## FAQ about Seminars

Of course not! You should read and understand the paper. Then put the paper away and explain its contents *in your own words* and *with your own structure*.

In addition to that, here are some ideas what you can do to set your essay apart from the original paper:

- Better explanations: Conference papers often suffer from space constraints and may be forced to leave out explanation. Your seminar paper can be much more helpful to the reader trying to understand the content. Give explanations: why is this definition/theorem/algorithm the way it is?
- Better proofs: You can add further explanation to proofs (or even write a proof they omitted).
- Simplify: Come up with simplified versions of X and explain how to get from the simplified version to the fully-fledged version.
- Related work: You can explain and compare related work (especially for works that have not yet been available when the paper was first written)
- Examples: Help the reader understand by giving concrete examples. For example: what's a useful application of Theorem 2? How does this complicated algorithm work for simple inputs?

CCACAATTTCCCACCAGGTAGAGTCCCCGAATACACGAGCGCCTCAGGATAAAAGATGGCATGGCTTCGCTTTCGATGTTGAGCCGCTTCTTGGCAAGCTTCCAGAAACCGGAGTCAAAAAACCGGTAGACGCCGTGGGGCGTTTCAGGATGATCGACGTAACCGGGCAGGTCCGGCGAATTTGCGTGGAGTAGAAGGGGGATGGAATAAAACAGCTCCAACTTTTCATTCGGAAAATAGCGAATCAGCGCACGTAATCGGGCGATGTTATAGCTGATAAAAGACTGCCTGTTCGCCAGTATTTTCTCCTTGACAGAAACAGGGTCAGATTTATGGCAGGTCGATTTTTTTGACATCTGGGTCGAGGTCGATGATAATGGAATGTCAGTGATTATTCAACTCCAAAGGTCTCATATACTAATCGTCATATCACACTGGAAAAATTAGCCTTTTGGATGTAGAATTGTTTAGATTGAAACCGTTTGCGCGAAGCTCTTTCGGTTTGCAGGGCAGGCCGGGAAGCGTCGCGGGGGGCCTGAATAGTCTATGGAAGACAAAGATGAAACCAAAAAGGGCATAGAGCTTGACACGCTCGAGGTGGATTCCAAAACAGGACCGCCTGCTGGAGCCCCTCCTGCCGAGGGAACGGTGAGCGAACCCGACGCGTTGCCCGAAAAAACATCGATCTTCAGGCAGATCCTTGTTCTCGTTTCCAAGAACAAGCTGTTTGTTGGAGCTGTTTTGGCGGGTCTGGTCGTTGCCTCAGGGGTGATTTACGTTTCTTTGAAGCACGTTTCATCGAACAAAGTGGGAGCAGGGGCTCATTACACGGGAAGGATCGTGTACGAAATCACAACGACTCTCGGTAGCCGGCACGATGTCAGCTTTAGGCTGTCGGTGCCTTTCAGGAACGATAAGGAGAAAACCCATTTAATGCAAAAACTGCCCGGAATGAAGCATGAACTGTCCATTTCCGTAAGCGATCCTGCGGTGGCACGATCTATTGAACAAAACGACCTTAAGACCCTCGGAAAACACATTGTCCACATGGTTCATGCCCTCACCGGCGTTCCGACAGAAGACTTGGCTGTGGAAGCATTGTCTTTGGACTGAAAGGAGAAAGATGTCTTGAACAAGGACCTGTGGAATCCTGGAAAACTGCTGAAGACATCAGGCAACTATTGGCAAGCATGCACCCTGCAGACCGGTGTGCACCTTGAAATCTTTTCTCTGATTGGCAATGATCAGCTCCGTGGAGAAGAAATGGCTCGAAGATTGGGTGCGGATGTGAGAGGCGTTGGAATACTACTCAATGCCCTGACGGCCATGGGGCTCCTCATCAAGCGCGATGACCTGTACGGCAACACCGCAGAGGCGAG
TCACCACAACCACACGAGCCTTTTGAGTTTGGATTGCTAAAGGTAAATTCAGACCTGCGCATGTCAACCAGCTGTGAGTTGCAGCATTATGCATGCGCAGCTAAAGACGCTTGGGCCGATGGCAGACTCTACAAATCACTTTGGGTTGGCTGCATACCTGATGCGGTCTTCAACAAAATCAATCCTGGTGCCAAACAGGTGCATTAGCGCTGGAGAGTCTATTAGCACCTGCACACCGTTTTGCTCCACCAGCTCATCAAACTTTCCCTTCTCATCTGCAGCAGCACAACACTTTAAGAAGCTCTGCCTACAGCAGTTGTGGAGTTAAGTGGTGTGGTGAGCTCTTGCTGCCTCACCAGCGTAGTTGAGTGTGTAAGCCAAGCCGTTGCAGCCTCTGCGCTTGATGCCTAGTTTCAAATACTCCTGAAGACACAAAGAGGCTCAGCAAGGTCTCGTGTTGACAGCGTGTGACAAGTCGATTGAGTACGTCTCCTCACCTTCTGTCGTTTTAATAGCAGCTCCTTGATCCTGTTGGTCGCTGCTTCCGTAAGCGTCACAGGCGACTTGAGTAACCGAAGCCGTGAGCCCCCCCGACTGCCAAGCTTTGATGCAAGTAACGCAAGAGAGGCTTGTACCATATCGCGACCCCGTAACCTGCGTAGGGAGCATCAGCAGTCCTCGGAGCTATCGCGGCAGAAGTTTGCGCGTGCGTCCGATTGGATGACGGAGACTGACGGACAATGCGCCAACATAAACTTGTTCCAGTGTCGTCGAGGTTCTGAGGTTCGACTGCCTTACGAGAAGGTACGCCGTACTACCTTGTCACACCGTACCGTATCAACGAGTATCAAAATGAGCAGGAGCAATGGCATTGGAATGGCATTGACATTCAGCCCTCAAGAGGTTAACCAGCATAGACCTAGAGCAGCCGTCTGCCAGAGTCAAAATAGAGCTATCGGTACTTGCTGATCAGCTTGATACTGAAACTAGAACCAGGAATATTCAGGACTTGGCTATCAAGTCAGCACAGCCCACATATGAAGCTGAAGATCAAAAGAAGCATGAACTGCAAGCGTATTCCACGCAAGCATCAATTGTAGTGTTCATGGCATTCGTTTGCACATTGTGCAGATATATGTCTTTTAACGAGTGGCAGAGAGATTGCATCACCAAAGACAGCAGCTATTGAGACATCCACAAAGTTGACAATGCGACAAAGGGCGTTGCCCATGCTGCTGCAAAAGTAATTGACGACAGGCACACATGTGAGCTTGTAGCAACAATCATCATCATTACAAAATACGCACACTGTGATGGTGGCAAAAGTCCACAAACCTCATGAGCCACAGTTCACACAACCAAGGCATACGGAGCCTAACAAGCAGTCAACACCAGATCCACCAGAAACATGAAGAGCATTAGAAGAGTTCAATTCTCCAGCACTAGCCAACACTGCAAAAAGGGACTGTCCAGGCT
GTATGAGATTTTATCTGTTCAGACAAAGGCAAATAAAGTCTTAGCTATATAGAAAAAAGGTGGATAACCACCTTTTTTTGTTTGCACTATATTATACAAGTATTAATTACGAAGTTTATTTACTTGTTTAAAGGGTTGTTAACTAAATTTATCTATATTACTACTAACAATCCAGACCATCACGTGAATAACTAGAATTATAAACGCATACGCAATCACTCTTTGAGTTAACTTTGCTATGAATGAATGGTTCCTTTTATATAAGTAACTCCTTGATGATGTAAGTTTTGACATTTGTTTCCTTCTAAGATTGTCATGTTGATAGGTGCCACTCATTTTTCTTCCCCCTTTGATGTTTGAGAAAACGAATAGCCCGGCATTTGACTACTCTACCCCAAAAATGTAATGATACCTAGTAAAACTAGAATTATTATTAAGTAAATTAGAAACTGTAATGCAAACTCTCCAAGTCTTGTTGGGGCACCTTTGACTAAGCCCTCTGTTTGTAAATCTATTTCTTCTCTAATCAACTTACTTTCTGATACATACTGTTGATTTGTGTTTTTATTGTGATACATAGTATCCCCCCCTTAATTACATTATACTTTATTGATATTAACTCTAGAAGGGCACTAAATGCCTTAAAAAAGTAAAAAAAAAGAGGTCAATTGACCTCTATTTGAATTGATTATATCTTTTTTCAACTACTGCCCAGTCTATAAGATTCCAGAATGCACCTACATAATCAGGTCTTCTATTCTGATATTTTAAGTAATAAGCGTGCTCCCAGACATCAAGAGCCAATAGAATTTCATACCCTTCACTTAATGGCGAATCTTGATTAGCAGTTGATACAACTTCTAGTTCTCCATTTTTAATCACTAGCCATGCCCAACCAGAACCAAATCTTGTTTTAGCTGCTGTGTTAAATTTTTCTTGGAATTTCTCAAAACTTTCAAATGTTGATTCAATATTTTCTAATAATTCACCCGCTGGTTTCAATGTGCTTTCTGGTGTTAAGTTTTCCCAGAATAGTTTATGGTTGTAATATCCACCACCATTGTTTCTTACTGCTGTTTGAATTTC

Your seminar essay should be comprehensible for students similar to yourself (before you started working in the topic).

When evaluating a seminar essay, we mostly ask ourselves the following questions:

- Is what is written in the essay
*correct*? - Do you demonstrate a good understanding of the topic in your essay?

Note that just paraphrasing the paper does not demonstrate understanding. You need to be able to explain the content in your own words. A *concise* and *comprehensible* explanation is a good demonstration of understanding.

While not our main focus, an excessive amount of typos, grammar errors, bad citations, etc. in the essay can negatively affect its evaluation.

Your seminar talk should be comprehensible for the other seminar students.

The seminar talk is another chance to demonstrate that you understand your topic. Note that this does not mean that you should put the most complicated content into the talk. It is much more impressive to explain your topic *clearly* and *comprehensibly* than to spend the time showing overly complicated stuff that nobody has a chance to understand. When in doubt, favor a clear explanation of just a subset or simplified version of your essay content over cramming everything into the talk.